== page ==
Tardigrades (also known as waterbears or moss piglets) are water-dwelling, segmented micro-animals, with eight legs. They were first described by the German pastor J.A.E. Goeze in 1773. The name Tardigrada (meaning "slow stepper") was given three years later by the Italian biologist Lazzaro Spallanzani.
Tardigrades are classified as extremophiles, organisms that can thrive in a physically or geochemically extreme condition that would be detrimental to most life on Earth. For example, tardigrades can withstand temperatures from just above absolute zero to well above the boiling point of water, pressures about six times stronger than pressures found in the deepest ocean trenches, ionizing radiation at doses hundreds of times higher than the lethal dose for a person, and the vacuum of outer space. They can go without food or water for more than 10 years, drying out to the point where they are 3% or less water, only to rehydrate, forage, and reproduce.
Usually, tardigrades are about 0.5 mm (0.020 in) long when they are fully grown. They are short and plump with four pairs of legs, each with four to eight claws also known as "disks". The animals are prevalent in mosses and lichens and feed on plant cells, algae, and small invertebrates. When collected, they may be viewed under a very-low-power microscope, making them accessible to students and amateur scientists.
Tardigrades form the phylum Tardigrada, part of the superphylum Ecdysozoa. It is an ancient group, with fossils dating from 530 million years ago, in the Cambrian period.The first tardigrades were discovered by Johann August Ephraim Goeze in 1773. Since 1778, over 1,150 tardigrade species have been found.
Lengthy water bear survival without water has caught the interest of medical workers. Vaccines with both living and nonliving components are fragile and must typically be refrigerated until used. Research efforts are exploring whether chemicals similar to trehalose sugar may stabilize the vaccines, giving them a long shelf life without cooling. Such “dry vaccines” would greatly simplify their use in remote parts of the world. The valuable drying-out feature also might be extended to the storage of tissue samples, blood platelets and stem cells. 1
Besides water bears there are other organisms which exist without water for long time periods. These include the resurrection fern and brine shrimp. The latter are popularly called “sea monkeys” when in the dried state. These plants and animals can teach us how to extend the life of medicines and other medical samples. All are examples of biomimicry the application of features designed in the Creation for our eventual discovery and benefit.
Meet the miniature water bear: nature's ultimate survivor or an alien from another planet?
"…Tardigrades are known to enter cryptobiosis at any stage of their life cycle, from egg to adult. Cryptobiosis has to be considered a form of quiescence, being directly induced and maintained by the occurrence of adverse conditions for an active life, and promptly broken once the adverse conditions are removed…In tardigrades, there are several forms of cryptobiosis: anhydrobiosis, cryobiosis, anoxybiosis and osmobiosis. Anhydrobiosis is the most studied. Entering anhydrobiosis, tardigrades contract their body into a so-called tun, loosing most of their free and bound water (>95%), synthesizing cell protectants (e.g., trehalose, glycerol, heat shock proteins…and strongly reducing or suspending their metabolism…" (Bertolani et al. 2004:16)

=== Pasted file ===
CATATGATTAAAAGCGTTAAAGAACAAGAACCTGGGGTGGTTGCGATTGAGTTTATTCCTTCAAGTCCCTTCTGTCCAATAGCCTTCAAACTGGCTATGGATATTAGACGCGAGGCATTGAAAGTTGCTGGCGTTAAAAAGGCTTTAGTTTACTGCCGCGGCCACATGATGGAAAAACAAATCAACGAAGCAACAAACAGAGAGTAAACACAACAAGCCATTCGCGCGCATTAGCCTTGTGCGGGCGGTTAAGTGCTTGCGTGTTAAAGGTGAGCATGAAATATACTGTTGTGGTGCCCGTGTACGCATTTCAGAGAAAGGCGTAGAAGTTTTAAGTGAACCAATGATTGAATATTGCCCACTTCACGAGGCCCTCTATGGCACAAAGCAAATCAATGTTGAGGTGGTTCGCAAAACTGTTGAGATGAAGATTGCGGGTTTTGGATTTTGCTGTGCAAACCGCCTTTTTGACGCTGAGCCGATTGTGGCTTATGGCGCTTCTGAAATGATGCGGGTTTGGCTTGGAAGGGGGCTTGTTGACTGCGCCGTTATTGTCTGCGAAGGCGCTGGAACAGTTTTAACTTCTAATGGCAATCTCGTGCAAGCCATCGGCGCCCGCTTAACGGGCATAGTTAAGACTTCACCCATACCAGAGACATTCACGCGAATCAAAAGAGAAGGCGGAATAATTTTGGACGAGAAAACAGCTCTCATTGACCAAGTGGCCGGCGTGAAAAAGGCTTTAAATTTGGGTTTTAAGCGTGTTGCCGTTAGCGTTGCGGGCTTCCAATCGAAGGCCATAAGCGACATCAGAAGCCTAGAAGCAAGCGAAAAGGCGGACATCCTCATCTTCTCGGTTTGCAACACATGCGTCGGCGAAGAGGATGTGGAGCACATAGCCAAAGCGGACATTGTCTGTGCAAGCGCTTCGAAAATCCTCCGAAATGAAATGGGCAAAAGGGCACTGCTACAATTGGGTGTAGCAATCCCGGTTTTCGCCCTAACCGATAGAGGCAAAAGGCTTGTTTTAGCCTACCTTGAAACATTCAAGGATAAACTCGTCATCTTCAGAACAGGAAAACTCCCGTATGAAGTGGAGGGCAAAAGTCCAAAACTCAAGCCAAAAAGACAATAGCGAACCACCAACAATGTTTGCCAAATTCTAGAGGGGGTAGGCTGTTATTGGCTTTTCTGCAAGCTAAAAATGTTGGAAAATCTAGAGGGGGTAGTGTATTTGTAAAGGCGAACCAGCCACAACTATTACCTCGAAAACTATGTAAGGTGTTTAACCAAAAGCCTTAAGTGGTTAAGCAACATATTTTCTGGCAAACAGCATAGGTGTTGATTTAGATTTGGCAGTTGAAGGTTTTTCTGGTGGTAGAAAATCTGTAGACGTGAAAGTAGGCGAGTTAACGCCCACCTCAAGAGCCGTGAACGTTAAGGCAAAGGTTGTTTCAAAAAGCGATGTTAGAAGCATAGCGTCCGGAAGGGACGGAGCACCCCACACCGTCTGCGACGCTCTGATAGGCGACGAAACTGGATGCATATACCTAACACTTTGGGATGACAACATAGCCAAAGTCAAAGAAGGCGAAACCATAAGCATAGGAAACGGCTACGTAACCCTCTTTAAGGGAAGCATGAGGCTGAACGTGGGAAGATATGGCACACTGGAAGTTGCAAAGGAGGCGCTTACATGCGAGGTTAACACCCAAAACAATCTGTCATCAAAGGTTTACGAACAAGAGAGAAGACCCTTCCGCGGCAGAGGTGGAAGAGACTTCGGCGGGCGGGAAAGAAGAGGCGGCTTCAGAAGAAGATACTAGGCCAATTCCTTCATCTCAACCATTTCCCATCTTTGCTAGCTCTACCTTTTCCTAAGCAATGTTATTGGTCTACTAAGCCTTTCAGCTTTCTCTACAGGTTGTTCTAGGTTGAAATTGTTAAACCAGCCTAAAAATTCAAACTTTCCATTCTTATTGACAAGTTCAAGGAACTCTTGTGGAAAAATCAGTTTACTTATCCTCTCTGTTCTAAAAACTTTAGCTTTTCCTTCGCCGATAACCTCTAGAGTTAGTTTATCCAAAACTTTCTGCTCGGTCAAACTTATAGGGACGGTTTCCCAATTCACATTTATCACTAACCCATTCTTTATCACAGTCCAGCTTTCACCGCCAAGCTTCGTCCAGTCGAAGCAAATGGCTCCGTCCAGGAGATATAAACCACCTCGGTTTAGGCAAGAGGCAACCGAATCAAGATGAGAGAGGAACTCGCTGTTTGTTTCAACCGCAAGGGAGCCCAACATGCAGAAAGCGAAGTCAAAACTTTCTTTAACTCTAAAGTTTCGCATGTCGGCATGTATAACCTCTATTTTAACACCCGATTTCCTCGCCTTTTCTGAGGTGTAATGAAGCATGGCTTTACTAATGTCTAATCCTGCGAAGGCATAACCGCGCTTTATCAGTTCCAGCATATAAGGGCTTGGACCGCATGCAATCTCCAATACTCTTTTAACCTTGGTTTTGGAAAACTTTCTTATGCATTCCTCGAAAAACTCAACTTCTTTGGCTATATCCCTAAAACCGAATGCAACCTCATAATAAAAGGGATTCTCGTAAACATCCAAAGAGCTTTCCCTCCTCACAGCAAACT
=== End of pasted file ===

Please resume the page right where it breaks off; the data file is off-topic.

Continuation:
"Most incredible of all, however, is the virtually indestructible nature of tardigrades while they remain in cryptobiosis. In laboratory experiments, cryptobiotic specimens have been chilled in liquid helium to -457°F (-272°C), which is only marginally above absolute zero. They have also been heated to temperatures exceeding 300°F (149°C), exposed to radiation doses far in excess of the lethal dose for humans, immersed in vats of liquid nitrogen, concentrated carbolic acid, hydrogen sulphide, brine, and pure alcohol, and even bombarded by deadly streams of electrons inside an electron microscope. Yet when removed from all of these incredibly hostile environments - which would have proven fatal for any other form of animal life - and moistened with water, these astounding creatures recovered.
They simply emerge from their cryptobiotic state, rehydrate themselves, and amble away on their four pairs of stubby claw-tipped legs, completely unharmed. Even today, the physiological mysteries behind the tardigrades' unparalleled powers of endurance during cryptobiosis remain unsolved." (Shuker 2001:113)
The marine tardigrade (Actinarctus doryphorus ocellatus) is also known as a water bear or moss piglet, names that suggest size and heft. But this creature measures less than a millimeter long.
The hardy tardigrades mostly inhabit freshwater environments and can survive in many places, from Antarctica to rainforests.
To determine the animal’s position on the phylogenetic tree of life, researchers at the University of Hamburg-Zoological Museum Hamburg in Germany homed in on its nervous system and musculature, systems that may reflect evolutionary paths. Until this imaging, tardigrades were classified using external characteristics, leaving many questions unanswered.
To get the best view, the team used a confocal laser scanning microscope, which creates sharply defined photographs with a shallow field of focus. Stacking several photographic layers, each assigned a different color, they obtained this well-defined image of the entire animal. 2
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